On 24 June 2020, the Constitutional Court (the CC) handed down judgment in an application for leave to appeal against the Competition Appeal Court's (CAC) decision in the matter involving the Commission and Pickfords Removals SA (Pty) Ltd (Pickfords). This important judgment has a significant impact on the interpretation of the prescription provisions of the Competition Act and examines the precise scope of a complaint initiation.
The case relates to complaint referrals by the Commission against various furniture removal companies alleged to have engaged in collusive tendering in respect of tenders for furniture removal services. Pickfords argued that out of the 37 instances of collusion against it, 14 have prescribed since these incidents stopped three years before the investigation started. Pickford also argued that the complaint was only initiated in 2011 (not 2010, as contended by the Commission), since it was not identified as a party in the 2010 initiation.
The Competition Tribunal (Tribunal) and CAC agreed with Pickfords and held that section 67(1) of the Competition Act prevents the Commission from investigating and prosecuting cartels that stopped three years before the investigation started. The Tribunal and CAC had differing opinions on whether the 2011 initiation constituted an amendment of the 2010 initiation, or if it constituted a separate self-standing initiation.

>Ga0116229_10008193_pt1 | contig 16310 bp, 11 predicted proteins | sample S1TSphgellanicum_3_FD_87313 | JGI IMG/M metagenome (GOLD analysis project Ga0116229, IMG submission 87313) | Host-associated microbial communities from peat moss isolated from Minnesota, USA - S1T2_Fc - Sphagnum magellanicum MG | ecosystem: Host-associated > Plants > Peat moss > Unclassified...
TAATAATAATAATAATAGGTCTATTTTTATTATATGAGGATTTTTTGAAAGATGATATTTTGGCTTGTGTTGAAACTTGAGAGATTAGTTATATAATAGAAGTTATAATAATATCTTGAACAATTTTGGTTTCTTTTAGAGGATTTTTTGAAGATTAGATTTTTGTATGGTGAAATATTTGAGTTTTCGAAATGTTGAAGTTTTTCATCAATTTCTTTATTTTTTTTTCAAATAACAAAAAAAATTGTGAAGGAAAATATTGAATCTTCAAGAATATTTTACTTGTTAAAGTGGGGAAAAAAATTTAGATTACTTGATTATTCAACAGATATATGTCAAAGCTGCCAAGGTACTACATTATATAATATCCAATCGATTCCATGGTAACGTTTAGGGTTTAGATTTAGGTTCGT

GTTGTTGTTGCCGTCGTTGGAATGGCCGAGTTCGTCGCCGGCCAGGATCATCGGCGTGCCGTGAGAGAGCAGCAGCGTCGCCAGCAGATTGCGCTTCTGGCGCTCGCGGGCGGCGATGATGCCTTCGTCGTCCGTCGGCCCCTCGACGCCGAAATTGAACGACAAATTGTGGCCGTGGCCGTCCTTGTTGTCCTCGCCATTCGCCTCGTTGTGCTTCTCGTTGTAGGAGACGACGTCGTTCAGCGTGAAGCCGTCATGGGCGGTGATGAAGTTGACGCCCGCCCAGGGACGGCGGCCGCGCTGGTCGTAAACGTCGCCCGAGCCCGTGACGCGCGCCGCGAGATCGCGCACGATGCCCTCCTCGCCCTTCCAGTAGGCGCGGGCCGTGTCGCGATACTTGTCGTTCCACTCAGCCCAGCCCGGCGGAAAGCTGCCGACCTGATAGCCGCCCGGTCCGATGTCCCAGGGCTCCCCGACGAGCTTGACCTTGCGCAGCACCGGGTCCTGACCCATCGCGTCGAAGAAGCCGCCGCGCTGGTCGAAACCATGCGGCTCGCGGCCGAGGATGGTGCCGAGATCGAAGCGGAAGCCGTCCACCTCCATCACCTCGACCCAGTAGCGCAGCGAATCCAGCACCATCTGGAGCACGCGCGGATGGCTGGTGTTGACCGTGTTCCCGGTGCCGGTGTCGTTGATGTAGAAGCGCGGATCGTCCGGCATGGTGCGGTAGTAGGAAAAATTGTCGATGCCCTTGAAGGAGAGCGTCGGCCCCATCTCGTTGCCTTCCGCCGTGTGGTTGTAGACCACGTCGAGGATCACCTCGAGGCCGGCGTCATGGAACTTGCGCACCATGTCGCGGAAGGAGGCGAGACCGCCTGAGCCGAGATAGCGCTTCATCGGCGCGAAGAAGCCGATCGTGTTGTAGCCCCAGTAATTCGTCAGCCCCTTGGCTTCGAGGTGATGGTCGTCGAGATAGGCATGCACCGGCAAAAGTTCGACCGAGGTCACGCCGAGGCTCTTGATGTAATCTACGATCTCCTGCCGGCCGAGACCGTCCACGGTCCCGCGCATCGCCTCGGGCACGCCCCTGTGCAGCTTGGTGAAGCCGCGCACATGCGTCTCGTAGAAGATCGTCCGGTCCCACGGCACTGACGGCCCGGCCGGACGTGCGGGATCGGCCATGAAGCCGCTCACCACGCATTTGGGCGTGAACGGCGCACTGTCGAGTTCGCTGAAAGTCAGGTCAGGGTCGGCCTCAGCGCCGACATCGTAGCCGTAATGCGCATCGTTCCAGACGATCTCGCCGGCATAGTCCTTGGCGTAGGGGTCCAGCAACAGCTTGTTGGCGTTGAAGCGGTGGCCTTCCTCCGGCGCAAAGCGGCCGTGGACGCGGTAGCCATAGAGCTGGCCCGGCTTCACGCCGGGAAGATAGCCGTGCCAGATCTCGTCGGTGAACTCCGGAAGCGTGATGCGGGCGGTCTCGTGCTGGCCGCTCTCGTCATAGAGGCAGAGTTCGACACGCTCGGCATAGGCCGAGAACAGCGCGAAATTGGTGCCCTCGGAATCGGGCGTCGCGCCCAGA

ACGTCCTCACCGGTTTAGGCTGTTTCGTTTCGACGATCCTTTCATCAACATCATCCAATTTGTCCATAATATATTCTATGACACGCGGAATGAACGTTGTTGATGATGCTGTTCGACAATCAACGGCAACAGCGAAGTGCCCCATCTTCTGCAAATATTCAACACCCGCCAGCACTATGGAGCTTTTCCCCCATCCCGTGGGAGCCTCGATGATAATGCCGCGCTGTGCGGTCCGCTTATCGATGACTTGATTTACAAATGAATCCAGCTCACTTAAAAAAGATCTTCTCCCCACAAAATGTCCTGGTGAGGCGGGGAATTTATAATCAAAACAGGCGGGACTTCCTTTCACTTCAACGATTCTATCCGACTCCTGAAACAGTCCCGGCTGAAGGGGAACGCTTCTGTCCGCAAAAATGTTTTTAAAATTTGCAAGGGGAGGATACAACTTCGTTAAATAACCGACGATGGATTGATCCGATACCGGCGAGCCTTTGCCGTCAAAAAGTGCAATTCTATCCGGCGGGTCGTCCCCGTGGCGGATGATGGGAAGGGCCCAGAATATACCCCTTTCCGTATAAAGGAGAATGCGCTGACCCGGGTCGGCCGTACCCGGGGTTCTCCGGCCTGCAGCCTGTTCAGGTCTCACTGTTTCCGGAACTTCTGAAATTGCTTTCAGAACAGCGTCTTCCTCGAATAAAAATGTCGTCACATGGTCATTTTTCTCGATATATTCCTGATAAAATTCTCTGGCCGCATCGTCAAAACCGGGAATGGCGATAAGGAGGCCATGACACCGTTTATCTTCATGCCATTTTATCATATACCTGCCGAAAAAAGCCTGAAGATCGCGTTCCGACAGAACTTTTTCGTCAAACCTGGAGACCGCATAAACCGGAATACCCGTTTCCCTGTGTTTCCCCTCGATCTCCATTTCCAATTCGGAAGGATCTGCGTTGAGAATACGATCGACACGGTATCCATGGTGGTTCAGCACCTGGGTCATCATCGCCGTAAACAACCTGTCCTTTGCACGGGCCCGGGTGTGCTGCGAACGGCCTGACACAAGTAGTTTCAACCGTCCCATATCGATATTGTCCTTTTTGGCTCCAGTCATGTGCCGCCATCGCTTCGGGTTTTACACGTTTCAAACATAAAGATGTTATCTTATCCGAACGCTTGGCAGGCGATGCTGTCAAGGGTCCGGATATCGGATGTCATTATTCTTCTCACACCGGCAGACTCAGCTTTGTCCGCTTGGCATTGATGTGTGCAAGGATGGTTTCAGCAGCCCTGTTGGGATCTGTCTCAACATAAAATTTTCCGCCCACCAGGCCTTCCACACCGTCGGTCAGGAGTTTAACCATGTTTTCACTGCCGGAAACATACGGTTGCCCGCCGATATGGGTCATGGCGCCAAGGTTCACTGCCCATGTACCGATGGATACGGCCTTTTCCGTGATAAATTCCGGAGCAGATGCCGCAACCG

In a unanimous judgment, the CC held that the 2010 initiation is the correct trigger date and that the 2011 initiation was merely an amendment of the 2010 initiation. Notably, the CC held that interpreting section 67(1) of the Competition Act as imposing an absolute time-bar in the form of a prescription provision would clearly subvert access to the Tribunal, the CAC and other courts. The CC concluded that an interpretation of section 67 as a procedural time-bar is preferred and that the Tribunal has the power to condone non-compliance with section 67, on good cause shown.
As a consequence of this judgment, it can now be argued that section 67 no longer prevents the Commission from investigating and prosecuting cartel conduct that stopped three years before its investigation started - if the Tribunal is willing to condone non-compliance with the entrenched prescription provisions of the Competition Act. Although this interpretation will need to be tested, firms should be aware of this important development and the potential expanded scope of competition law prosecutions.